Lab-grown human organs may seem like futuristic technology, but in a lab in Kobe, Japan, researchers are growing new retinas in a dish.
"This retina tissue made in the test tube was clearly real. It mimicked the complex structure of the retina in the eye," said Yoshiki Sasai at the RIKEN Center for Developmental Biology in Kobe, lead researcher on the study, published April 7 in the journal Nature.
The retina, the tissue lining inside the back of the eye, is made up of seven different cell types arranged into six distinct layers. It enables us to see, because it has special cells that respond to light and send messages to our brain. Diseases of the retina, such as retinitis pigmentosa, which occurs in about 1 in 4,000 people, can result in eventual blindness.
The researchers, led by Sasai, have discovered a way to coax mouse embryonic stem cells into forming an eyelike structure. The so-called "eye-cup" takes the same amount of time to develop as a typical mouse eye (about 20 days of pregnancy plus continued development several days after birth) and has all of the same cellular characteristics.
The development of this eye-cup is almost fully self-directed. The researchers only needed to coax the embryonic stem cells, which can become any cell in the human body, into becoming eye cells. They expected to see a culture of one type of retinal cells, but after this laboratory-based nudge (which involved hormones and other substances) the cells grew, changed into several different types and arranged themselves into this structure all on their own. [Scientists Envision Growing Human Eyeballs]
"We didn't think this kind of complex structure would be able to be made in culture," Sasai told LiveScience. "The really impressive message from this finding was that the structure of retina is internally programmed, the cells have all the information to make the retina. We just let it happen."
The eye-cup develops from a grouping of about 3,000 cells by first growing a loop outward from the center, then folding those cells into a shape reminiscent of a brandy glass. The cell cup then grows to nearly 1/10 of an inch (2 millimeters) wide and develops all the layers of a developing eye, including the light-sensing cells called photoreceptors, ganglion cells that attach to the optic nerve and pigmented cells that give our eyes their color.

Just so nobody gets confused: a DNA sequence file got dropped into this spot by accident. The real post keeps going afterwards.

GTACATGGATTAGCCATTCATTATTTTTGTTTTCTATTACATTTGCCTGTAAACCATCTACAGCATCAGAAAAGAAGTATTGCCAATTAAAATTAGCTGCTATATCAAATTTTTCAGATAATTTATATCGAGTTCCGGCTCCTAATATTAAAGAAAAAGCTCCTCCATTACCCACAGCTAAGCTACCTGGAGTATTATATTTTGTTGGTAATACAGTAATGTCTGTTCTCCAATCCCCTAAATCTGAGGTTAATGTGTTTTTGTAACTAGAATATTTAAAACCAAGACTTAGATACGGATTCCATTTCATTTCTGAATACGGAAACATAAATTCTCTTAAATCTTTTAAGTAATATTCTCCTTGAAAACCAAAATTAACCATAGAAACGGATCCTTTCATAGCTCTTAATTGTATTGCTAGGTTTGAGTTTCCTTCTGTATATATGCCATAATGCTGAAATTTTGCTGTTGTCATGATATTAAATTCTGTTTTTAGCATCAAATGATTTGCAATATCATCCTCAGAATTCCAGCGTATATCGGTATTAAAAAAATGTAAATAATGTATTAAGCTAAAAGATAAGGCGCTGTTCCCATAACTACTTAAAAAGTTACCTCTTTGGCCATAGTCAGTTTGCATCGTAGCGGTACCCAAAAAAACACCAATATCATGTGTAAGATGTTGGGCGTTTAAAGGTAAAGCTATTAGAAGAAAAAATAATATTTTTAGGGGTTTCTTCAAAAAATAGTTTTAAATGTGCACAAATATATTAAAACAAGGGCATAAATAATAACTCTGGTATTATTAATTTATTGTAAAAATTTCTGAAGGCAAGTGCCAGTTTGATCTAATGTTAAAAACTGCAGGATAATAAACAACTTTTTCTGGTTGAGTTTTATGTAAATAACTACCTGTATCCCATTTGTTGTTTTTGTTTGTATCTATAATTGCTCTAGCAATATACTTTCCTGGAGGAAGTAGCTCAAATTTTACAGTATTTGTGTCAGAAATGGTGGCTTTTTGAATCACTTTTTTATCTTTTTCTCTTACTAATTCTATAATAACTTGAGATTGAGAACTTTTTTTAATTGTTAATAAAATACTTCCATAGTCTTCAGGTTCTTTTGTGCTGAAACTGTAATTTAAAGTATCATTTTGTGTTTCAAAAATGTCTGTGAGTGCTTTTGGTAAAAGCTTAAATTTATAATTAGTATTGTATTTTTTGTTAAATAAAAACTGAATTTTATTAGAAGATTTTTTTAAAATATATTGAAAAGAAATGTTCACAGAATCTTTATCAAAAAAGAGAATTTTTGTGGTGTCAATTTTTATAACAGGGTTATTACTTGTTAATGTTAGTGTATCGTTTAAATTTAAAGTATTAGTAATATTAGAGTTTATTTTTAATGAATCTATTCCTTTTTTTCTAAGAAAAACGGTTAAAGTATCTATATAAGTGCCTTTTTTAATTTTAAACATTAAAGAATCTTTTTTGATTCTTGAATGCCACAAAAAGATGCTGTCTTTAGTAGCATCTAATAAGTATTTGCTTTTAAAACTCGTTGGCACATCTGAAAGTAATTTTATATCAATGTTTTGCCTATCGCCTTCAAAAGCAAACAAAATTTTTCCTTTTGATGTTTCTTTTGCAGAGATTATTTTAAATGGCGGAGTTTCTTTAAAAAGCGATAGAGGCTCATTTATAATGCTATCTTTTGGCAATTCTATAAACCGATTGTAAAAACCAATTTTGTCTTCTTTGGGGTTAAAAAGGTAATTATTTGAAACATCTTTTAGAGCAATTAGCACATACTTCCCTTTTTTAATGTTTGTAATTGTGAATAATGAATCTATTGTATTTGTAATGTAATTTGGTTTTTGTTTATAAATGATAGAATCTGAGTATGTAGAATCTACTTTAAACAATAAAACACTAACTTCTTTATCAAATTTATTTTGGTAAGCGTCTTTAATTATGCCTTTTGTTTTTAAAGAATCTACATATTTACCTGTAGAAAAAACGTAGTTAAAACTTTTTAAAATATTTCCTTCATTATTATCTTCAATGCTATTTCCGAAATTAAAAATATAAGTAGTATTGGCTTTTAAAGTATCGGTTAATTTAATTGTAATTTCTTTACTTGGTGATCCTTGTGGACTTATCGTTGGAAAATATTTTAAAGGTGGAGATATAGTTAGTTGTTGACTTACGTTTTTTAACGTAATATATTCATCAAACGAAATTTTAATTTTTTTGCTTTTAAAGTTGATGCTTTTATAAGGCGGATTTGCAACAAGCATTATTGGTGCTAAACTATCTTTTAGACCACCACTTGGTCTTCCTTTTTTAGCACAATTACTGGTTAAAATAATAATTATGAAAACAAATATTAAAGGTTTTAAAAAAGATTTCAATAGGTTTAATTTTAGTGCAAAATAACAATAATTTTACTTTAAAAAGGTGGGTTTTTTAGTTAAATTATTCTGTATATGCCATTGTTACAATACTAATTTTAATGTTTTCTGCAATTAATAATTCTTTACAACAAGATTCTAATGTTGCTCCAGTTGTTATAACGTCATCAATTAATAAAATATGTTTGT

The only missing parts from the eye-cup were the blood flow to the retina and the nerve connection that sends signals to the brain. In retinal degenerative diseases like retinitis pigmentosa, this connection to the brain is undamaged and would be able to send signals, but the retina can't detect them. If the retina were repaired or replaced, vision could be restored.
As the testing goes forward, there are many possible applications of these eye structures. Researchers are currently testing if these cells can actually detect light and send signals, but they have high hopes, Sasai said. If that proves successful, the researchers are going to try to implant them into mice with retinal degeneration to see if they can regain their sight.
The structures can also be used to learn more about the molecular details of eye development, which could help researchers understand other retinal diseases, improving treatments and helping develop cures by test drugs and genetic therapies.
They are also working on making the same eye-cup structures from human stem cells, though the structure is larger and takes much longer to develop than the mouse eye. "Once made from human embryonic stem cells, it would be great material for grafting to the retina," Sasai said. "We have a technical basis for an infinite supply for human retina in a few years."
"The likelihood of growing a complex organ such as an eye in a dish, however, has seemed remote and futuristic," Robin Ali and Jane Sowden, researchers uninvolved in the project from University College London, write in their News and Views article on the paper in the same issue. "Now, Eiraku et al reveal with startling beauty and remarkable clarity that the complex process … can occur spontaneously in culture."
This article was reprinted with permission from LiveScience.
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